of Fruit and Vegetable Inspection, Florida Department of Agriculture.
2
2From data compiled by the Growers Administrative Committee from
the records of the Fruit and Vegetable Inspection Division, Florida
Department of Agriculture.


A. H. Spurlock is an economist in the Food and Resource
Economics Department.









Table .--Distribution of citrus fruit handled by class of fruit, 38
packinghouses, 1970-71 season
packinghouses, 1970-71 season


12 East Coast packinghouses
Packed fruit
Cannery fruit through house
Total through house
Direct, grove-to-cannery
Total


26 Interior packinghouses
Packed fruit
Cannery fruit through house
Total through house
Direct, grove-to-cannery
Packed fruit purchased
Total


38 packinghouses
Packed fruit
Cannery fruit through house
Total through house
Direct, grove-to-cannery
Packed fruit purchased
Total


3,547,287 295,607 44.7
1,921,474 160,123 24.2
5,468,761 455,730 68.9
2,460,679 205,057 31.1
7,929.440 660,787 100.0


11,444,082
7,730,000
19,174,082
14,749,553
22,948
33,946,583


14,991,369
9,651,476
24,642,845
17,210,233
22,948
41,876,026


440,157
297,308
737,465
567,290
883
1,305,638


394,510
253,986
648,496
452,901
604
1,102,001


33.7
22.8
56.5
43.4
.1
100.0


35.8
23.0
58.8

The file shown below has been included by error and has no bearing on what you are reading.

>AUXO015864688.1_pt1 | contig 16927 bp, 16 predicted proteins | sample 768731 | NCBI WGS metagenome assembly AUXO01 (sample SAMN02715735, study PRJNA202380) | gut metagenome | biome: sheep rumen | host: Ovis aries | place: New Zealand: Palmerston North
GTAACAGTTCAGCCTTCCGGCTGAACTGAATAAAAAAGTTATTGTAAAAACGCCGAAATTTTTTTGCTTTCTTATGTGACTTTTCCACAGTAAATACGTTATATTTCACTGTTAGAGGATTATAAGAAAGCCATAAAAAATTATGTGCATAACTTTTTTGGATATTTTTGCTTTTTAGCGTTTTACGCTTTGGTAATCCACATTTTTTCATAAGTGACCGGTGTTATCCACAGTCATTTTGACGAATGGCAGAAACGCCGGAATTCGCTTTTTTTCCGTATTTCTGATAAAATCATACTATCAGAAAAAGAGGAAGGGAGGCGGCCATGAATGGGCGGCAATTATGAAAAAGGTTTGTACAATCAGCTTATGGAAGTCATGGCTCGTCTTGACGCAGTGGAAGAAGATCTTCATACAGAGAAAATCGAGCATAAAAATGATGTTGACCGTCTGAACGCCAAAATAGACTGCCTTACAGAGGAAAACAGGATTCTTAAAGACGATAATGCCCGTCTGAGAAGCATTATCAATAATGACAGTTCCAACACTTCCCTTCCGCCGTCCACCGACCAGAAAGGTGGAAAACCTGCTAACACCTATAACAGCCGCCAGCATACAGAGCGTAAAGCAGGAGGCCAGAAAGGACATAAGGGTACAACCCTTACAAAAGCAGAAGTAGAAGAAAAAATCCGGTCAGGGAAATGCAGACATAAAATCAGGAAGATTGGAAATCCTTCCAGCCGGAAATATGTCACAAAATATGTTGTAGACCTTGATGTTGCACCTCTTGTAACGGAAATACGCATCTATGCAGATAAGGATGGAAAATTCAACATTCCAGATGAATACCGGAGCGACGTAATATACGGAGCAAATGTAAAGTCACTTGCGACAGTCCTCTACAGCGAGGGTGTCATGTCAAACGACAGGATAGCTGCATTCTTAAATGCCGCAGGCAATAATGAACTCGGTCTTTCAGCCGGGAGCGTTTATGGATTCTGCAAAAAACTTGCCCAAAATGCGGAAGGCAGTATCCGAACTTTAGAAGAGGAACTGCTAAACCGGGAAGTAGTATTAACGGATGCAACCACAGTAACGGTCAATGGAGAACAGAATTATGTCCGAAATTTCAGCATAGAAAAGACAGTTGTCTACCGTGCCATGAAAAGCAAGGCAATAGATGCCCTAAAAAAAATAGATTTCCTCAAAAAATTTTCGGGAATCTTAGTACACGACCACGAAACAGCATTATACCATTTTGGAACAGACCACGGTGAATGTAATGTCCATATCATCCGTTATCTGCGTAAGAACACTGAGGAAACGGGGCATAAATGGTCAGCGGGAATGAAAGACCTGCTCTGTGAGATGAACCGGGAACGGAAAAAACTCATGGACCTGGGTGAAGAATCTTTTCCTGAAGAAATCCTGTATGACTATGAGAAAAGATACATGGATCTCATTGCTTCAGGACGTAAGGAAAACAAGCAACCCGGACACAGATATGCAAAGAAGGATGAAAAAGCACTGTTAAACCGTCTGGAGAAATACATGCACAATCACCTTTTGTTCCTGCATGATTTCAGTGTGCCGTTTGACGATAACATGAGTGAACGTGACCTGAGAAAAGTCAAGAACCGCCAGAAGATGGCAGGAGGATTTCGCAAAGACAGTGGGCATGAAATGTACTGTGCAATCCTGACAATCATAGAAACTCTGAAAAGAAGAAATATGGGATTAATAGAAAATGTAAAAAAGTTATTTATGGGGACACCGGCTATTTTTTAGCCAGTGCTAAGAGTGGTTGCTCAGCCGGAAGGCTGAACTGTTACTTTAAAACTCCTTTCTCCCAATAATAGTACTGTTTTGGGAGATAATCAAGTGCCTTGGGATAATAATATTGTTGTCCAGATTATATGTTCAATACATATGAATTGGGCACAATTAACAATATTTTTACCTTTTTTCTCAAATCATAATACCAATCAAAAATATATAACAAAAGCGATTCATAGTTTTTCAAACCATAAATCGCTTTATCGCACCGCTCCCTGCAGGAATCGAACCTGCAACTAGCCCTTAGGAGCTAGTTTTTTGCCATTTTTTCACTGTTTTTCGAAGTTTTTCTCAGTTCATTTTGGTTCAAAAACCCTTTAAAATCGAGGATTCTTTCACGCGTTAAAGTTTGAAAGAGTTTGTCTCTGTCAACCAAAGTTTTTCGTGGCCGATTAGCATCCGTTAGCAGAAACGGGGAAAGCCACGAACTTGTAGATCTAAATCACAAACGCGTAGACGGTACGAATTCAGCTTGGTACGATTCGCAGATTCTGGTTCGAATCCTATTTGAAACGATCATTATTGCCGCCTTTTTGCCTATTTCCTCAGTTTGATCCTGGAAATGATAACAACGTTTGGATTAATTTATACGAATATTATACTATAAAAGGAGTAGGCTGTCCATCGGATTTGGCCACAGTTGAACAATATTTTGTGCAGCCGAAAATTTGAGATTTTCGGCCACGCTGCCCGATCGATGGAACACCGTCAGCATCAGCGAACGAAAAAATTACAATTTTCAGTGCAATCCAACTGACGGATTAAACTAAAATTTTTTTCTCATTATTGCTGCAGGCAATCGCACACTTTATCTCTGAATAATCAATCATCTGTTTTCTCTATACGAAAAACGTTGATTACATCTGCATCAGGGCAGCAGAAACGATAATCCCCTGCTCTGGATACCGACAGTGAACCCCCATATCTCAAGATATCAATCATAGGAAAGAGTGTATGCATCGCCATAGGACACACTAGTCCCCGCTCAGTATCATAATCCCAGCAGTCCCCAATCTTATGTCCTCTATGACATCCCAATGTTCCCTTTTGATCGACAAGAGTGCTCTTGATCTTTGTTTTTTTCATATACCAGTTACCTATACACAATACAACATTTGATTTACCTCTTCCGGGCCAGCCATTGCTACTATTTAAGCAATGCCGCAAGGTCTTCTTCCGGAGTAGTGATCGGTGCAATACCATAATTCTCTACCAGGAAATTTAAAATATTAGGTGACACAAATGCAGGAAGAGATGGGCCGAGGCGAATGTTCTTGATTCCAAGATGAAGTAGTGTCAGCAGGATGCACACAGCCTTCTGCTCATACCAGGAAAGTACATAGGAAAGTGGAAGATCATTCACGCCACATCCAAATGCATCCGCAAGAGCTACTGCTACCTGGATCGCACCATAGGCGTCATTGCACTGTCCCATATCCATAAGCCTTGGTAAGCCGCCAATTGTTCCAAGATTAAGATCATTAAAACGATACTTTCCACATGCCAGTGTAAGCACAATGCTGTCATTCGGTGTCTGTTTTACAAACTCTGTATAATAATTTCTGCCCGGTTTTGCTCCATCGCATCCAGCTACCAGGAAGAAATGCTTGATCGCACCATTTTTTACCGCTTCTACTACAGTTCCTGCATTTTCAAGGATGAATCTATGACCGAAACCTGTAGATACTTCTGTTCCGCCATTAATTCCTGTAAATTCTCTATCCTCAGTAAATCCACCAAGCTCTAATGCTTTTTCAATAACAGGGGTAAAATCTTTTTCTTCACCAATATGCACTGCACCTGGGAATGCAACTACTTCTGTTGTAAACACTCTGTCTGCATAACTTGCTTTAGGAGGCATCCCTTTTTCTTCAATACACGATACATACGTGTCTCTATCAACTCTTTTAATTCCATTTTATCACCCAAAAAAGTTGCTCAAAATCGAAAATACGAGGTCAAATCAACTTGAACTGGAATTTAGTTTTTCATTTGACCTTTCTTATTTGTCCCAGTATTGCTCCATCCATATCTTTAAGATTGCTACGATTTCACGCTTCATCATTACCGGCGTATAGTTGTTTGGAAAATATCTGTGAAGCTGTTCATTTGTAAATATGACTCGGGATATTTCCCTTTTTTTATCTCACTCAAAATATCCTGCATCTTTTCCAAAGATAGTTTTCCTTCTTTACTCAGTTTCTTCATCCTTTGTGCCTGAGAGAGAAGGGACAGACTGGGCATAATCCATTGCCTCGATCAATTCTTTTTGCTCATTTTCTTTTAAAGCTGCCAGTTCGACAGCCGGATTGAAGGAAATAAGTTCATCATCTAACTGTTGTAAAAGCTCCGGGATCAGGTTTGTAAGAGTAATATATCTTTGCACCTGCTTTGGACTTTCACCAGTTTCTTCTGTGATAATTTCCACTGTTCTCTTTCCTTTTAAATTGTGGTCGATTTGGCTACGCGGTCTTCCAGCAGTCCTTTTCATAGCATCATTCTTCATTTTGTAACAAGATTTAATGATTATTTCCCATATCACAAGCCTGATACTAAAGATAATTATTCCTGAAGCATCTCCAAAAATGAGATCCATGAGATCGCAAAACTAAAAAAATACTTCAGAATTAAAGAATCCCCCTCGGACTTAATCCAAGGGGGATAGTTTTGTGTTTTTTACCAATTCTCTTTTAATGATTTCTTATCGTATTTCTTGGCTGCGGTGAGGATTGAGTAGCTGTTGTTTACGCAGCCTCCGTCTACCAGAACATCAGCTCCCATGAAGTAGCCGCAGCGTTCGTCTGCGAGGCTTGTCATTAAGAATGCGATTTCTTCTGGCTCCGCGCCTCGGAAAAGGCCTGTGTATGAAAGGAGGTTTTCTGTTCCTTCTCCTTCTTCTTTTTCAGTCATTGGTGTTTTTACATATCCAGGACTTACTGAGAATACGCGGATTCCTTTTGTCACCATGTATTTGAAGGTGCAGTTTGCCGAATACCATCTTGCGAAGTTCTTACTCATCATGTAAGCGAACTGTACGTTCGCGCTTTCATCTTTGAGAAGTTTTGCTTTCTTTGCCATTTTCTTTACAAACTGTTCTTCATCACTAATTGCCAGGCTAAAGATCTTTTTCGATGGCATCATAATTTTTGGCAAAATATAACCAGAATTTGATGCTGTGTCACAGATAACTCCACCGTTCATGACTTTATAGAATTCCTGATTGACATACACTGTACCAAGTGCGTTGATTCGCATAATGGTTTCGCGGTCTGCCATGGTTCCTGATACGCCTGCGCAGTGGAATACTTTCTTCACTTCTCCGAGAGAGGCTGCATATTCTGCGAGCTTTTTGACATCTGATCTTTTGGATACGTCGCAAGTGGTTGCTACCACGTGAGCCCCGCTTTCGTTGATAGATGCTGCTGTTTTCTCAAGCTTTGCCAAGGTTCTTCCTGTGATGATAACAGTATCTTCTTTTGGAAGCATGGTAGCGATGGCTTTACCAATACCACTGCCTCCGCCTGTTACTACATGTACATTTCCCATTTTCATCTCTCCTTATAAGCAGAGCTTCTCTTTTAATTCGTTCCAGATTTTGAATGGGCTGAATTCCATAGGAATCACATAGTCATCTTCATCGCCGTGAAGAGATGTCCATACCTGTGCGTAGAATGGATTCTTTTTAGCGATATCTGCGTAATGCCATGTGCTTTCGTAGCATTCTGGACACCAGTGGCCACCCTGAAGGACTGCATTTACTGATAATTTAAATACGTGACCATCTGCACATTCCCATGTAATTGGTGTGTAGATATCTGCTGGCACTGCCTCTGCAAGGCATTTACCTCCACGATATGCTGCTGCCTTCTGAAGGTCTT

41.1
.1
100.0


a
Grove-to-cannery fruit data not obtained


from seven houses.


not obtained.
Packed fruit represented only 36 percent of the total volume of
all houses, but was 45 percent of the East Coast houses and 34 percent
of the other houses. Fruit going direct from grove-to-cannery was 41
percent of the total of all houses, but only 31 percent of the East
Coast houses. The packed fruit of the East Coast houses consisted of
69 percent grapefruit, 56 percent oranges and 2 percent tangerines.
The East Coast firms ran a larger percentage of their total fruit
through the house and, except for oranges, got a higher percentage
packout than the other group of packinghouses. The packout for all


---


I I I








fruit averaged 60.8 percent through the house, with 64.9 percent for
the East Coast houses and 59.7 percent for Interior houses (Table 2).


Table 2.-Percent of total fruit received which was packed for